Last month high school supervisor Wes Smith presented the Board of Education with a request from Volunteer H.S. to form a boys volleyball club.
Although the TSSAA doesn't sanction boys volleyball, the athletic directors of the Big Seven Conference recently agreed to form teams and compete within the conference in the spring after basketball season ends.
What complicated the boys volleyball "club" request, however, was the BOE's policy — mirrored after federal law — prohibiting gender discrimination in extracurricular activities.
Last month the BOE asked Smith to return to the Oct. 4 meeting with potential solutions, including advice from the Tennessee School Board Association.
Smith was also asked to gauge interest in a boys volleyball team at all three high schools.
To answer the second question first, although Clinch School wasn't interested in boys volleyball, a survey at both main high schools revealed 30 boys were interested at Cherokee, and 35 boys were interested at Volunteer.
"I consulted with TSBA and was advised it would be possible to remain compliant with our policy and the law if the board determines to offer men's volleyball as a sport, as opposed to an extracurricular, or student club, " Smith told the board. "TSSAA doesn't currently sanction men’s volleyball, but that's not a huge concern because swimming that we offer is not sanctioned by TSSAA also. If the board wishes to approve, my recommendation would be to do so as a non-sanctioned sport, not as a student activity and not as a club."
Smith noted that boys volleyball would be covered by Tennessee Risk Management which provides the school system with liability insurance, as long as it is a school approved and supervised activity.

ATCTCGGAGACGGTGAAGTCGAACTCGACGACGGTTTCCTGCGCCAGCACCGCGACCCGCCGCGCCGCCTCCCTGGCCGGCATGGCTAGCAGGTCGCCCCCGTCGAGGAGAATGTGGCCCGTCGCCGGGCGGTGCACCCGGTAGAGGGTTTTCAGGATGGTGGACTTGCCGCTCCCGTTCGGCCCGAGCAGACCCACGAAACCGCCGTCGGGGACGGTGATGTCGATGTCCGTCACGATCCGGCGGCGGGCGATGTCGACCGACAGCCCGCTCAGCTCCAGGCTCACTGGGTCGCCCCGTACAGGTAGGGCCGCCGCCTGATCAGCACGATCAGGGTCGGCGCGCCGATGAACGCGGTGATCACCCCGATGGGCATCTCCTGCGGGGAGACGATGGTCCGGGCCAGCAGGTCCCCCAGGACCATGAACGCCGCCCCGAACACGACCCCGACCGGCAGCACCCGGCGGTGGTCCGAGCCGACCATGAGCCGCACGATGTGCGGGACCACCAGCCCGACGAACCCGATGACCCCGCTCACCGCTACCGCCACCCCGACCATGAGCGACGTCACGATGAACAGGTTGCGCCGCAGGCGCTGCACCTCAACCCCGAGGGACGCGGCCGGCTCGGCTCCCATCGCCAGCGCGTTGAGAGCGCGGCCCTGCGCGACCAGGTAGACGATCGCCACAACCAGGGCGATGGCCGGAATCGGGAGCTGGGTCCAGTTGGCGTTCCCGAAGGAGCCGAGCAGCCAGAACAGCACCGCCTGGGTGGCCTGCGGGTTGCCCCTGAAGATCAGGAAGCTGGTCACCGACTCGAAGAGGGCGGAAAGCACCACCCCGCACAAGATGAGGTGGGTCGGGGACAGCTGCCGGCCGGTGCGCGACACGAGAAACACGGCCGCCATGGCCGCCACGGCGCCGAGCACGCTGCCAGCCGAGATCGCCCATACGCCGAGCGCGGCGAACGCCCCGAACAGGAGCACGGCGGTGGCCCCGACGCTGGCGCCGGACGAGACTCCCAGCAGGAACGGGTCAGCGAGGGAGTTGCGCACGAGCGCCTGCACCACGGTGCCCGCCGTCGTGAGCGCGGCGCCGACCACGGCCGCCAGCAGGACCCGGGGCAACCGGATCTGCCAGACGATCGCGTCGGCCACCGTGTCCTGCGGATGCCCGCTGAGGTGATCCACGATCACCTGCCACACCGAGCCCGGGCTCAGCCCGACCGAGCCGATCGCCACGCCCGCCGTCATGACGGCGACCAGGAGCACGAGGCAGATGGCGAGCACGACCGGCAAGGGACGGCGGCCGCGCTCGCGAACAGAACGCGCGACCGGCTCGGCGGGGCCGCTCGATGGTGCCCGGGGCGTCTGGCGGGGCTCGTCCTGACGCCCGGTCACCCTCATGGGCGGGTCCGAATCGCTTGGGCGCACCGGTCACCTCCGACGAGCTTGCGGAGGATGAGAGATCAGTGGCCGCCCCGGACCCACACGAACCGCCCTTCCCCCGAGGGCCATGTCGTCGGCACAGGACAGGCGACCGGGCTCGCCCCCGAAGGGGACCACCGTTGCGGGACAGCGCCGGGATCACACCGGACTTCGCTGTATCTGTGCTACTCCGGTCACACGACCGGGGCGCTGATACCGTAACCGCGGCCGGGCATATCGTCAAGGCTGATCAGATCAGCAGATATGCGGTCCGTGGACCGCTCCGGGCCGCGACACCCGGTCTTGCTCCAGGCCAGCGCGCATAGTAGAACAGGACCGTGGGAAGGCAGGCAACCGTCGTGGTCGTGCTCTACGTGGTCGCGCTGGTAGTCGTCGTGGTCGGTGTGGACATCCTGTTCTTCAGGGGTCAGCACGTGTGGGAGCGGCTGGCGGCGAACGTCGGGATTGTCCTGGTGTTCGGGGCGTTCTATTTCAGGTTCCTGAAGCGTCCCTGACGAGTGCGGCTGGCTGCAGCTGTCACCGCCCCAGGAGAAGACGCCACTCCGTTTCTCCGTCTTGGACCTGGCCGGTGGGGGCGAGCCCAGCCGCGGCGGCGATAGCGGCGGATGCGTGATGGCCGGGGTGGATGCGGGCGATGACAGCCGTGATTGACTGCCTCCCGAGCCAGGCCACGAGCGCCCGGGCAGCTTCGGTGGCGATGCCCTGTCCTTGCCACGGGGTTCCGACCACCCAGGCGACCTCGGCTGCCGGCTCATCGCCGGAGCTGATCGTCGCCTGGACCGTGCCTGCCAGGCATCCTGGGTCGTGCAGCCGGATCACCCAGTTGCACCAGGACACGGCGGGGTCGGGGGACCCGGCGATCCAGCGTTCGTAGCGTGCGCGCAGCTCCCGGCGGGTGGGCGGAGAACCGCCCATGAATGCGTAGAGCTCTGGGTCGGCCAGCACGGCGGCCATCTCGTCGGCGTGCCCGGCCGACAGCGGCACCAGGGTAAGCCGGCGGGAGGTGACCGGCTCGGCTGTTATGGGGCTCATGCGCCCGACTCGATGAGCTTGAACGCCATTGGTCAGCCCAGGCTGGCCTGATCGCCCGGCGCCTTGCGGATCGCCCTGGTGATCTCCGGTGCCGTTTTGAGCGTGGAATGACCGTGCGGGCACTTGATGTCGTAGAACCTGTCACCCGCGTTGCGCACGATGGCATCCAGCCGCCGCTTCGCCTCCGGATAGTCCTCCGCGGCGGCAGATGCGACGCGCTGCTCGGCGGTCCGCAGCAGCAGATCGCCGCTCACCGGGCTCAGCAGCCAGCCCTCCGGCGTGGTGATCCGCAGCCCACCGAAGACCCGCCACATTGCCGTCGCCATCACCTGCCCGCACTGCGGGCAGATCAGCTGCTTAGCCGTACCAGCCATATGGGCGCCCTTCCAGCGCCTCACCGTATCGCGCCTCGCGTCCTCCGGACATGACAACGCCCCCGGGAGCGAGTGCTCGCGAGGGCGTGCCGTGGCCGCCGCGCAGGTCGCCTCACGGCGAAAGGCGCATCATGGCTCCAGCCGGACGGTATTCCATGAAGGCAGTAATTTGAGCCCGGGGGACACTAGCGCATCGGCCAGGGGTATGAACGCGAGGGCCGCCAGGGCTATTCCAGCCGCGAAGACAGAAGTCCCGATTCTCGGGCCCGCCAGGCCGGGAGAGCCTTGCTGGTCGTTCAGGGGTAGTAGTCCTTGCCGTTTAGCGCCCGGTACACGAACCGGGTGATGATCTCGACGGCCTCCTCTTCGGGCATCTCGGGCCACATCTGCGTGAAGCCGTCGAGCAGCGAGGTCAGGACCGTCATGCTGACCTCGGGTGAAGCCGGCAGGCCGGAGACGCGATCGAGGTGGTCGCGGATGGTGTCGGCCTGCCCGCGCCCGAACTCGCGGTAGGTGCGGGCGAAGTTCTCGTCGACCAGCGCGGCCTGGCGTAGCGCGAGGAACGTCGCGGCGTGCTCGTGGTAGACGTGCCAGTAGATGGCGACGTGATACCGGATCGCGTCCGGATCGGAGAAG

The BOE approved Smith's recommendation 5-0, but tabled the question of how much the coaches should be paid.
Smith said the head coaches of girls volleyball teams at Volunteer and Cherokee "have been agreeable" to the possibility of coaching the boys in the spring.
The board discussed how much it should pay the coaches. Smith noted that there's currently very little wiggle room in the athletic coach stipend budget. Last year there was only $1,100 in that budget line item.
Currently the two girls head volley ball coaches are paid $1,366, the assistant is paid $854, and the freshman coach is paid $854 — all of which are in the county schools budget. There are also school paid volleyball assistants who receive a maximum of $512.
The board tabled a vote on coach pay, and asked Smith to return next month with a pay recommendation after speaking to both principals and potential coaches.
Smith said other expenses for the team should be minimal. The Big Seven athletic directors have agreed to a simple uniform consisting of a t-shirt and gym shorts.
Board chairman Bob Larkins had expressed support for the boys volleyball teams because it's a growing collegiate sport. Four Tennessee colleges have men's volleyball teams including King University, Lincoln Memorial University, Bryan College in Chattanooga and Cumberland University near Nashville.